It's All in the Wrists, Said Ted Bundy

by Donal Mahoney

The others, of course, are more rabid than I
but less apt to show it. 

Whenever I strike, I never romp off. 
I stand with the wrist that I've snatched

from the lady locked in my teeth
as I wait with a smile for the wagon.

As one of the few wrist-snatchers 
still on the streets of Chicago,

I make all of my rounds in old tennies.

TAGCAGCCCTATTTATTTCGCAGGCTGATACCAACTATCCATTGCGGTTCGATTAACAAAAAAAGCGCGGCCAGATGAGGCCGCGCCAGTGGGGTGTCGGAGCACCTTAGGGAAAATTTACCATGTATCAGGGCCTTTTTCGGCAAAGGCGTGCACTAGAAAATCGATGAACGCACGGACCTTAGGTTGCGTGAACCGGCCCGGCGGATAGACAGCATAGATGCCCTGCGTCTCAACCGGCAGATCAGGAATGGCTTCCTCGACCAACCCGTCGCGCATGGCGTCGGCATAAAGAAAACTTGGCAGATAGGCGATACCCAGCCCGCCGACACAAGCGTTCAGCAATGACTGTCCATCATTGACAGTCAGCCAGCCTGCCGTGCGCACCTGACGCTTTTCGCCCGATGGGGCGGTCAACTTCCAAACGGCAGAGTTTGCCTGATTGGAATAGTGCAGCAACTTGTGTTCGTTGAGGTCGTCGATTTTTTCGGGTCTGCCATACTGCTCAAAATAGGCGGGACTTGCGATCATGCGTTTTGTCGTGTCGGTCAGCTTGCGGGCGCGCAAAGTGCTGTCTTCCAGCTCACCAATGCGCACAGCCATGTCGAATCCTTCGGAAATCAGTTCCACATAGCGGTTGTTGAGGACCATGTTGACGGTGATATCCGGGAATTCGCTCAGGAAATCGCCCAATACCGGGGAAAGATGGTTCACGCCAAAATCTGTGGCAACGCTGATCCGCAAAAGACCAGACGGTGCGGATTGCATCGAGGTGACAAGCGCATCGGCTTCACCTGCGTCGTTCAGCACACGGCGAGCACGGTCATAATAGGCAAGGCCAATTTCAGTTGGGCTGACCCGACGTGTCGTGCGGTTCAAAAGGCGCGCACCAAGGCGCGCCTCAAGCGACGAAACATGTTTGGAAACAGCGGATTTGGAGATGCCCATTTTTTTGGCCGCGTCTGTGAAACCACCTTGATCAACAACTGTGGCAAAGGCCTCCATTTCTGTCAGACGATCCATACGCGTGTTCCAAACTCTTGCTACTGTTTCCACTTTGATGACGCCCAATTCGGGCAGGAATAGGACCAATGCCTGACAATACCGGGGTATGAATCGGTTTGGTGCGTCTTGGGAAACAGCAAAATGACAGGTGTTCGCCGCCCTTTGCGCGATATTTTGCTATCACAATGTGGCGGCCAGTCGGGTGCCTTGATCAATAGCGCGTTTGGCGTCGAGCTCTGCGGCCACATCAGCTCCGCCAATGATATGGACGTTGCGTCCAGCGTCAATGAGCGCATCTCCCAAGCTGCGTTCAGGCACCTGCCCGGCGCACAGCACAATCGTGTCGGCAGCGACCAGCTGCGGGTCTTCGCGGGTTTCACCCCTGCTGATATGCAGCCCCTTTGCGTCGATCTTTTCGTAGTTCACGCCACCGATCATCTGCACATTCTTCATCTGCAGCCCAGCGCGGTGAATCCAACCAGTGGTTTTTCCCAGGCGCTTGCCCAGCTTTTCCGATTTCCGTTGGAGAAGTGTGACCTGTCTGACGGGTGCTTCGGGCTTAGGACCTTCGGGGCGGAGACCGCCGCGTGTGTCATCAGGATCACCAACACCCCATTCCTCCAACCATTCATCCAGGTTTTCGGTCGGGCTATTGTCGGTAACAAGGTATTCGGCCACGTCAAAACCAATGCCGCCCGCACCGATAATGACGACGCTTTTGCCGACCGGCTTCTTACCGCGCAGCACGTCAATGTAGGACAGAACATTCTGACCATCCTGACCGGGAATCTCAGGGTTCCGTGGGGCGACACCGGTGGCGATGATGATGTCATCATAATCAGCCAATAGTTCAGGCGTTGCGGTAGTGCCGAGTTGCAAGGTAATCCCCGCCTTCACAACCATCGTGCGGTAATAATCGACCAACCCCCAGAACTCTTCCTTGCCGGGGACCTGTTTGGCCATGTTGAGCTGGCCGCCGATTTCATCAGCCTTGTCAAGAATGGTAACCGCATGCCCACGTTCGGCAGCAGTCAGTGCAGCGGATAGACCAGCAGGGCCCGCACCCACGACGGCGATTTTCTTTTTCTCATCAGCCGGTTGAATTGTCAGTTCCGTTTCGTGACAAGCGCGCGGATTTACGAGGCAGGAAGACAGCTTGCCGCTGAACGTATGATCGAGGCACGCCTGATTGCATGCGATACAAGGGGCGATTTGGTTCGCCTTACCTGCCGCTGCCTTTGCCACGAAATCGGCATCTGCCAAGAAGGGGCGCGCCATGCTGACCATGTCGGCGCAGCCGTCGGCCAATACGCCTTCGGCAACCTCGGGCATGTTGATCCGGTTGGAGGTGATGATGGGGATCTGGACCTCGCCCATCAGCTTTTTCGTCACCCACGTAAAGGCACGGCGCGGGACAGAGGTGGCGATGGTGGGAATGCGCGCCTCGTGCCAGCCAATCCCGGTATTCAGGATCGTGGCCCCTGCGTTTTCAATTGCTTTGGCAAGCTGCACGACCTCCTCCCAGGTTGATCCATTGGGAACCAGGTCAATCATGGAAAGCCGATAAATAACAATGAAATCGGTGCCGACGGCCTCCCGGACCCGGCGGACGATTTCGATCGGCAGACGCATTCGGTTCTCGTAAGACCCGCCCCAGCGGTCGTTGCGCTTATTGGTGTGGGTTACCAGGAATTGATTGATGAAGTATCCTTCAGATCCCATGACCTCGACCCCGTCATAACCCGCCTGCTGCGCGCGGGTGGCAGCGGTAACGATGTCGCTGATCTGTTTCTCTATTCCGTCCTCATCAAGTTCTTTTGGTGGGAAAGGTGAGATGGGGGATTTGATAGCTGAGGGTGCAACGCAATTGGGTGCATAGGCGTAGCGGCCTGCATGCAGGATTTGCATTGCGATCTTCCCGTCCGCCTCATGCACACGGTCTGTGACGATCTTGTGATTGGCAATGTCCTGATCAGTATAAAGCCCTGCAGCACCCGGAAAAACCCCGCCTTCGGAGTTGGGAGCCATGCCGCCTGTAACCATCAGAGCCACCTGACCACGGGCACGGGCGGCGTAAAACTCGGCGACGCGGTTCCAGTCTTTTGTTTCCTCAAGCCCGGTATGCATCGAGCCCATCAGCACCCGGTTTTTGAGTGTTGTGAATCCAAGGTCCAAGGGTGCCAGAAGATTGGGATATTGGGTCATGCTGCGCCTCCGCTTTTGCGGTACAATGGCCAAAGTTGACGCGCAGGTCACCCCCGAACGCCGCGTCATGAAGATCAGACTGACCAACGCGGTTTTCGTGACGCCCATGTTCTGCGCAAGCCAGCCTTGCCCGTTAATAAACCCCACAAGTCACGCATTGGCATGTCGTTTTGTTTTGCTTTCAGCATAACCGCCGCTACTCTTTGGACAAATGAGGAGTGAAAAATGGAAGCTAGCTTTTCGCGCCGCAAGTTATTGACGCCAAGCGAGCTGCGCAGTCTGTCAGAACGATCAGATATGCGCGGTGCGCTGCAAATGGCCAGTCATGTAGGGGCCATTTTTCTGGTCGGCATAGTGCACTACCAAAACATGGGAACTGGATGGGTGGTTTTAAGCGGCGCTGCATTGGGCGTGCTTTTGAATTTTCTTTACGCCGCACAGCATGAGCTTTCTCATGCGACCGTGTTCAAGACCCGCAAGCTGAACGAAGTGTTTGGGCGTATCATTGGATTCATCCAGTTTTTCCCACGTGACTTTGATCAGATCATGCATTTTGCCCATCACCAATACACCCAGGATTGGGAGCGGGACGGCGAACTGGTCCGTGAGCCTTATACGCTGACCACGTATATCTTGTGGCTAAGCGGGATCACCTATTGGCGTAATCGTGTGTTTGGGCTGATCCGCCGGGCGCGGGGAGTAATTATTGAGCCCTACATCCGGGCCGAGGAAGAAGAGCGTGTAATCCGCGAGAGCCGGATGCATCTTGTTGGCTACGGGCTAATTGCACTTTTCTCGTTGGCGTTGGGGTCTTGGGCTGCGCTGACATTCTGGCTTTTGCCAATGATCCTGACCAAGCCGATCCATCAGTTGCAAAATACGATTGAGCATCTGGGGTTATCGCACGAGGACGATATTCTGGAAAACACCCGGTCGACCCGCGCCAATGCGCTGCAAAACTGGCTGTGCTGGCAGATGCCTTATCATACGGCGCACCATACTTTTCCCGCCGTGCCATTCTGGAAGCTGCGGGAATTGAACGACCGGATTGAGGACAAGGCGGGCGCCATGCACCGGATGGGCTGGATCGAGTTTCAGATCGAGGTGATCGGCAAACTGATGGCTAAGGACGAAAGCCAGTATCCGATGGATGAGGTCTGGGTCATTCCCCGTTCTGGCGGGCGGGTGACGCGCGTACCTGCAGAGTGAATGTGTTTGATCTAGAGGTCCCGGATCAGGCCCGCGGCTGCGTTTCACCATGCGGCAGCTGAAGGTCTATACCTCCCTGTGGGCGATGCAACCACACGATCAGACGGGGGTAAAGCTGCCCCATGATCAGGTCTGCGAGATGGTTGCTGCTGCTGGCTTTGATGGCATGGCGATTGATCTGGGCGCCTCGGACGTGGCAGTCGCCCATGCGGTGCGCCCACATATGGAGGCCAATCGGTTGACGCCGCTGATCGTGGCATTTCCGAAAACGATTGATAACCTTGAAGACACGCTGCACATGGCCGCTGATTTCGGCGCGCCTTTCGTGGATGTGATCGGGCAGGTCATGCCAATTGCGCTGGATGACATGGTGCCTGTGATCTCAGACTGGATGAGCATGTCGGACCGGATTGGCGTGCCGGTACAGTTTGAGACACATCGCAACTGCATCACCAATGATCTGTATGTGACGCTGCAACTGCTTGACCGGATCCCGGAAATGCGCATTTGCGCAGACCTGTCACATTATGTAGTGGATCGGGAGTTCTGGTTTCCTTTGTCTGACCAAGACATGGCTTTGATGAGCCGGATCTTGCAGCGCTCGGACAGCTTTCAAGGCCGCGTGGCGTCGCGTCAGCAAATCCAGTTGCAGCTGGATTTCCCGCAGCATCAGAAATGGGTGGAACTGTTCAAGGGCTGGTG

I dive for the purse hand, give it a whack, 

and sever the wrist without slobber,   
then stand like a Vatican Guard

with her wrist in my teeth until
I am certain I have no pursuers. 

In my dreams every night I can see 
all of those women whose wrists 

I have had in my teeth. 
They stand at their bus stops 

like Statues of Liberty,
shrieking and waving their stumps like flares 

as I wait for their screams 
to bring to a frieze 

the patrol cars glowing  
in the middle of the street.